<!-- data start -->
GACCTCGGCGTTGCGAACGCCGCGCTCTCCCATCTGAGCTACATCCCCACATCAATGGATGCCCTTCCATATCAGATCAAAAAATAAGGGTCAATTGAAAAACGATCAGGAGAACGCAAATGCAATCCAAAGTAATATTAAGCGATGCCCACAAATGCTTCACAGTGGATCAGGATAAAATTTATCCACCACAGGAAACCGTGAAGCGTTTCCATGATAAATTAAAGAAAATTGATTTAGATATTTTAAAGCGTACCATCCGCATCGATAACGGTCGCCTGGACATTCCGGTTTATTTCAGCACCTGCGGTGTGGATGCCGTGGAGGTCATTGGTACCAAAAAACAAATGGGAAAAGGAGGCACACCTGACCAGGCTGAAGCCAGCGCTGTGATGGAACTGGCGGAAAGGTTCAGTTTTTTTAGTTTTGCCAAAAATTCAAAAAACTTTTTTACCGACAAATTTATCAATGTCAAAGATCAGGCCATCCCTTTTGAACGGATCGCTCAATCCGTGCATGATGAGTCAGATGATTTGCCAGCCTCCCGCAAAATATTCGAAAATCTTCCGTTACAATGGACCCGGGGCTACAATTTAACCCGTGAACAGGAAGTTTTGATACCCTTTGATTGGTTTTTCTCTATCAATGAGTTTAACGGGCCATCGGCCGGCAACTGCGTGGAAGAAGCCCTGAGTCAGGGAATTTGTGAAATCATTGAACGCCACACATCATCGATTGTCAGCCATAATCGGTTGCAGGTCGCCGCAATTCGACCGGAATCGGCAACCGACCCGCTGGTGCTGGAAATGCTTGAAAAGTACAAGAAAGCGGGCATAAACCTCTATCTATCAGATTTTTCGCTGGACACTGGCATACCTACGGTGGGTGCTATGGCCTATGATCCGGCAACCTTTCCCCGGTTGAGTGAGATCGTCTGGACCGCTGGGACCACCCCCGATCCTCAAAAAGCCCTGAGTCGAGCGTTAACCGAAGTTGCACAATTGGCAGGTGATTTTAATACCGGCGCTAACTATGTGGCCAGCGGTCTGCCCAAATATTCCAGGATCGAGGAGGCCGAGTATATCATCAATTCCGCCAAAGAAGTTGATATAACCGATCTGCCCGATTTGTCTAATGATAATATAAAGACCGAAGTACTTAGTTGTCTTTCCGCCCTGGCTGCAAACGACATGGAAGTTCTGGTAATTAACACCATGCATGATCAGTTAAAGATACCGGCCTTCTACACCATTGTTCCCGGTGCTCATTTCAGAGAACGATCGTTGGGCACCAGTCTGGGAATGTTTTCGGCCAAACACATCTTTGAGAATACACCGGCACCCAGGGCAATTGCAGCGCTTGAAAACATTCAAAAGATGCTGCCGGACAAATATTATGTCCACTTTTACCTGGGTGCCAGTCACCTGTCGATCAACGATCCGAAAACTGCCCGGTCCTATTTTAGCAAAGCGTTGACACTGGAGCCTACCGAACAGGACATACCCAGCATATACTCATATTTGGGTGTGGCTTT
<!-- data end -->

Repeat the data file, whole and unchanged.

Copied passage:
GACCTCGGCGTTGCGAACGCCGCGCTCTCCCATCTGAGCTACATCCCCACATCAATGGATGCCCTTCCATATCAGATCAAAAAATAAGGGTCAATTGAAAAACGATCAGGAGAACGCAAATGCAATCCAAAGTAATATTAAGCGATGCCCACAAATGCTTCACAGTGGATCAGGATAAAATTTATCCACCACAGGAAACCGTGAAGCGTTTCCATGATAAATTAAAGAAAATTGATTTAGATATTTTAAAGCGTACCATCCGCATCGATAACGGTCGCCTGGACATTCCGGTTTATTTCAGCACCTGCGGTGTGGATGCCGTGGAGGTCATTGGTACCAAAAAACAAATGGGAAAAGGAGGCACACCTGACCAGGCTGAAGCCAGCGCTGTGATGGAACTGGCGGAAAGGTTCAGTTTTTTTAGTTTTGCCAAAAATTCAAAAAACTTTTTTACCGACAAATTTATCAATGTCAAAGATCAGGCCATCCCTTTTGAACGGATCGCTCAATCCGTGCATGATGAGTCAGATGATTTGCCAGCCTCCCGCAAAATATTCGAAAATCTTCCGTTACAATGGACCCGGGGCTACAATTTAACCCGTGAACAGGAAGTTTTGATACCCTTTGATTGGTTTTTCTCTATCAATGAGTTTAACGGGCCATCGGCCGGCAACTGCGTGGAAGAAGCCCTGAGTCAGGGAATTTGTGAAATCATTGAACGCCACACATCATCGATTGTCAGCCATAATCGGTTGCAGGTCGCCGCAATTCGACCGGAATCGGCAACCGACCCGCTGGTGCTGGAAATGCTTGAAAAGTACAAGAAAGCGGGCATAAACCTCTATCTATCAGATTTTTCGCTGGACACTGGCATACCTACGGTGGGTGCTATGGCCTATGATCCGGCAACCTTTCCCCGGTTGAGTGAGATCGTCTGGACCGCTGGGACCACCCCCGATCCTCAAAAAGCCCTGAGTCGAGCGTTAACCGAAGTTGCACAATTGGCAGGTGATTTTAATACCGGCGCTAACTATGTGGCCAGCGGTCTGCCCAAATATTCCAGGATCGAGGAGGCCGAGTATATCATCAATTCCGCCAAAGAAGTTGATATAACCGATCTGCCCGATTTGTCTAATGATAATATAAAGACCGAAGTACTTAGTTGTCTTTCCGCCCTGGCTGCAAACGACATGGAAGTTCTGGTAATTAACACCATGCATGATCAGTTAAAGATACCGGCCTTCTACACCATTGTTCCCGGTGCTCATTTCAGAGAACGATCGTTGGGCACCAGTCTGGGAATGTTTTCGGCCAAACACATCTTTGAGAATACACCGGCACCCAGGGCAATTGCAGCGCTTGAAAACATTCAAAAGATGCTGCCGGACAAATATTATGTCCACTTTTACCTGGGTGCCAGTCACCTGTCGATCAACGATCCGAAAACTGCCCGGTCCTATTTTAGCAAAGCGTTGACACTGGAGCCTACCGAACAGGACATACCCAGCATATACTCATATTTGGGTGTGGCTTT